The description of Persia Battle: Warrior Within
They have given rise to a deadly Dark Prince, whose spirit gradually possesses him. Rival Swords/Two Thrones is the conclusion of the Sands of Time trilogy, but the homecoming hasn't gone down according to the Prince's plan.
When she is kidnapped, the Princes tracks her to the palace – only to see her murdered by a powerful enemy.
But instead of the peace he longs for, he finds his kingdom ravaged by war and target of a brutal plot.
Cast out on the streets, hunted as a fugitive, the Princes soon discovers that the Sands have tainted him, too.
Her death unleashes the Sands of Time, which strike the Princes and threaten to destroy everything he holds dear.
In Persia Warrior fighting, the Princes makes his way home to Babylon, bearing with him, the enigmatic Empress of Time, and unspeakable scars from the Island of Time.
Instead of a sedate life spent getting fat and carousing with the Empress of Time, he finds Babylon burning, a foe once defeated returning immortal, and some maniacal madman installing wicked-confusing elevator systems throughout his city.
Vexing for sure, made all the worse when his charge is stabbed in the gut and he inadvertently turns himself into a sand demon.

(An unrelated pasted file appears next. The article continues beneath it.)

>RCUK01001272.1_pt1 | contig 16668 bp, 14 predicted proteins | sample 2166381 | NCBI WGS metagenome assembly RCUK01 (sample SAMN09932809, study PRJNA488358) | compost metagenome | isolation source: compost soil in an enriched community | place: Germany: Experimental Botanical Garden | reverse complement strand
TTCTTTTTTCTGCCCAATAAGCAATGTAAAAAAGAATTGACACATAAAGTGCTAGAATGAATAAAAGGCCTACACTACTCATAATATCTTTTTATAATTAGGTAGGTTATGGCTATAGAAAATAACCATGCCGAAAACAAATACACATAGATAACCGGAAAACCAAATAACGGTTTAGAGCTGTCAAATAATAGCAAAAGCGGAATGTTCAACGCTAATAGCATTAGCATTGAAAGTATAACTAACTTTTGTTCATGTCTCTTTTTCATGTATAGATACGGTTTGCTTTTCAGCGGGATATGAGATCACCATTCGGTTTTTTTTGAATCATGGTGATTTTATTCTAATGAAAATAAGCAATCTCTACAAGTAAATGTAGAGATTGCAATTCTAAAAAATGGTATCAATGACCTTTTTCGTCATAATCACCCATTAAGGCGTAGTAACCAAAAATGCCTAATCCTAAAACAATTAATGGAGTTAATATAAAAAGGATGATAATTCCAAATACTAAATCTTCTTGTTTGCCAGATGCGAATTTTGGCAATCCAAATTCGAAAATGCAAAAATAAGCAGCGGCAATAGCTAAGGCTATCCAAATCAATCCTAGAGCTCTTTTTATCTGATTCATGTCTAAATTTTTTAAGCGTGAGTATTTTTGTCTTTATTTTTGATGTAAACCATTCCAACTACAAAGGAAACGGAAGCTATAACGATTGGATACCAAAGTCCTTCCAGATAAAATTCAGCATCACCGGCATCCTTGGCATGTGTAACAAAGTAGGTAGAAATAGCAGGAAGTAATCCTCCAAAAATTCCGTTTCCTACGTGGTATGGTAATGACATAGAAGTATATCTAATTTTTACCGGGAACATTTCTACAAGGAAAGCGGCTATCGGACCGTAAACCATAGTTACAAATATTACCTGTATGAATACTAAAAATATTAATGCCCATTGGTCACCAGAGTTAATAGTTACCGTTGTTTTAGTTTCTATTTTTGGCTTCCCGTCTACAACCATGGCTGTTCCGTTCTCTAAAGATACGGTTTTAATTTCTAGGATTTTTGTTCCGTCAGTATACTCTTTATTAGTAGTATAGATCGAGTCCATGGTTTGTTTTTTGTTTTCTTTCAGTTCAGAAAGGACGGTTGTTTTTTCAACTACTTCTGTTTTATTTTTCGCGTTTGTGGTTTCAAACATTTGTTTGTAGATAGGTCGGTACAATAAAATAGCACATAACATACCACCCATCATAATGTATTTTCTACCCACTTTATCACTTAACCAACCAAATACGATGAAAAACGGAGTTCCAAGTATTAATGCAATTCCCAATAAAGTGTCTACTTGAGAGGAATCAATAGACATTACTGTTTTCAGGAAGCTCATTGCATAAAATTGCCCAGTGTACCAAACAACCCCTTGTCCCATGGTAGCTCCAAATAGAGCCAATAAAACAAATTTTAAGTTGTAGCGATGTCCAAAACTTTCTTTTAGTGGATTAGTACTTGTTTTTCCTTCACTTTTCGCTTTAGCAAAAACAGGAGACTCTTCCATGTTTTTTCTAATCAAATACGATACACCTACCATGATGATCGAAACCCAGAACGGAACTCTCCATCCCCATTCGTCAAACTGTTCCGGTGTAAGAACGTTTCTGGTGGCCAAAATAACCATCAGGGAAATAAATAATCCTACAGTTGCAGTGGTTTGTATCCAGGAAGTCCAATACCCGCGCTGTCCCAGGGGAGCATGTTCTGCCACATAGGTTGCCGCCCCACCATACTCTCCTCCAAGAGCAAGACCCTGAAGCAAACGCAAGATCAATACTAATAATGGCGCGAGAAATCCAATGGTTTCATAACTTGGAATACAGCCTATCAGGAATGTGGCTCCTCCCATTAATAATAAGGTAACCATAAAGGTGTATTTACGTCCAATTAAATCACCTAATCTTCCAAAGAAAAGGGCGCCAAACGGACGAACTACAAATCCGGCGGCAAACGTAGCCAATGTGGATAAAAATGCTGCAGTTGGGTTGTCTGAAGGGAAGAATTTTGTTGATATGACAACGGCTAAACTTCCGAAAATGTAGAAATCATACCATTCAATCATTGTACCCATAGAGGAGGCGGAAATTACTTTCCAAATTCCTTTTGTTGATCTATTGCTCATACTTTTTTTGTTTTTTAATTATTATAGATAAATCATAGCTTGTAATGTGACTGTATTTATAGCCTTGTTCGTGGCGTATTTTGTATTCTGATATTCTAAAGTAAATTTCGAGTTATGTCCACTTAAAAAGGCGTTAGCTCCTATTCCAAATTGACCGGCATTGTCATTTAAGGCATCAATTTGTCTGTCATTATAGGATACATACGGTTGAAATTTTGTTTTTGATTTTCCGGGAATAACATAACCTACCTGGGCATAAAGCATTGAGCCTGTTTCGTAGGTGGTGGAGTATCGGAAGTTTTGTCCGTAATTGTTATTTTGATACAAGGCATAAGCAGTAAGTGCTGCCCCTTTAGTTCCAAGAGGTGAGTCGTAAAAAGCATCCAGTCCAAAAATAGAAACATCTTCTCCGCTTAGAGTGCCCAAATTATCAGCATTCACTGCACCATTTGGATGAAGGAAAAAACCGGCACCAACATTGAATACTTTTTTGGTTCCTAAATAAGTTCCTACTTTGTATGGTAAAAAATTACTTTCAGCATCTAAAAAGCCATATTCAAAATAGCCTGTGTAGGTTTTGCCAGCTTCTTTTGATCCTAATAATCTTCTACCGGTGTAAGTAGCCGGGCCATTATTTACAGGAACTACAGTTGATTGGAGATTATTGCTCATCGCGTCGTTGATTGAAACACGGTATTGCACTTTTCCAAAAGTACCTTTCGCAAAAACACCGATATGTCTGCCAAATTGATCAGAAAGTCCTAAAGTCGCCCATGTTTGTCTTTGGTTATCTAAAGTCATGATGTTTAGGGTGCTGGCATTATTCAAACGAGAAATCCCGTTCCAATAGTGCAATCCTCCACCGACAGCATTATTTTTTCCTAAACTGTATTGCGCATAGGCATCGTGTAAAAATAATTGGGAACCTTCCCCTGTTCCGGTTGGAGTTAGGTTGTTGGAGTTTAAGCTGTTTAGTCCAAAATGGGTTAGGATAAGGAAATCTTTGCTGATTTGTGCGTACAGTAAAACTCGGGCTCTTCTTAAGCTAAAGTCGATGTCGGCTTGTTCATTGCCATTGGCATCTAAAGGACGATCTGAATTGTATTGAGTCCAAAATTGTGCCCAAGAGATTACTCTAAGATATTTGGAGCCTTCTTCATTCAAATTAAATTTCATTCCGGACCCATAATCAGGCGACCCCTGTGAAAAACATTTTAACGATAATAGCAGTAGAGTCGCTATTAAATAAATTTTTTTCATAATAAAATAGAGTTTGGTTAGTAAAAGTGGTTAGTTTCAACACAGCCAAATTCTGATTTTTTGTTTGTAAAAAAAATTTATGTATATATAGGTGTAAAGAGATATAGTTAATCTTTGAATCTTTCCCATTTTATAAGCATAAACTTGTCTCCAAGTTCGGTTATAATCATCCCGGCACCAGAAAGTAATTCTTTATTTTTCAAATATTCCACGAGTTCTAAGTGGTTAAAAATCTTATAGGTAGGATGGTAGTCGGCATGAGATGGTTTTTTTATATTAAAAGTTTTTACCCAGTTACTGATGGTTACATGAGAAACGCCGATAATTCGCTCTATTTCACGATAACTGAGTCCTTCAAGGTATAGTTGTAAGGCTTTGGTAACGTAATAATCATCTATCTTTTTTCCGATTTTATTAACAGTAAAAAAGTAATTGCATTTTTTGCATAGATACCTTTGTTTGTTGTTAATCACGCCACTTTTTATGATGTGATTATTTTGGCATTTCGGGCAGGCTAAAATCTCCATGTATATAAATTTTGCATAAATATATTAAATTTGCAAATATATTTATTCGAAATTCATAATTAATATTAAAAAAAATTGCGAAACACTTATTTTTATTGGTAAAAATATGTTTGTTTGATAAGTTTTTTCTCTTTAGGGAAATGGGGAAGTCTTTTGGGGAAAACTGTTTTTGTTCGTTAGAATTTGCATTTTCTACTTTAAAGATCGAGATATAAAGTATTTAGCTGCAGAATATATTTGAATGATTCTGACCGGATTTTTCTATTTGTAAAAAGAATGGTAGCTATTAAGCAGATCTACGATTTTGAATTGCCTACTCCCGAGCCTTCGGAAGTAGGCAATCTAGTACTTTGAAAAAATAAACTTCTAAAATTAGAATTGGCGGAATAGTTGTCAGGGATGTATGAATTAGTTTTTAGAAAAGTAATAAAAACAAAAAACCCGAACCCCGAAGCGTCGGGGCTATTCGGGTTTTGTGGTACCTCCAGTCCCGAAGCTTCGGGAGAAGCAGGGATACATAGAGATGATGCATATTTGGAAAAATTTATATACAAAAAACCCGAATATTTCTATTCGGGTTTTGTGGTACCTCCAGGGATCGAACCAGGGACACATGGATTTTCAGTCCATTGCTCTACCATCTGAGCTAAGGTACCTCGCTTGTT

What this means is that the Vizier was free to enact his plans of world domination, and, after sidestepping a few plot holes, he promptly does.
Turns out, using magic to mess with space-time has a nasty way of coming full circle to kick you in the teeth, so by rescuing the Empress from her fate in Warrior, the effectively negated his actions in the trilogy's first game, The Sands of Time. So, after joining forces again with an old ally for the first time, you're off to rectify your actions by bouncing around all skewering creeps with a blade--two skills the Prince happens to excel at.
A dramatic orchestral score complements some uniformly excellent voice acting, and the game's sound effects are top-notch. With the added content comes some additional voice work that provides a bit more exposition on the story, and these sound bites were seamlessly inserted into the game.
Unfortunately, the version of Rival Swords has more than a few sound anomalies. Though not as disruptive as it was in Revelations, the music frequently blips out.
Also, the dialogue rarely matches up with the speaker's animation. These aren't catastrophic issues, but they do disrupt the immersive qualities of the sound and weigh down the otherwise great presentation.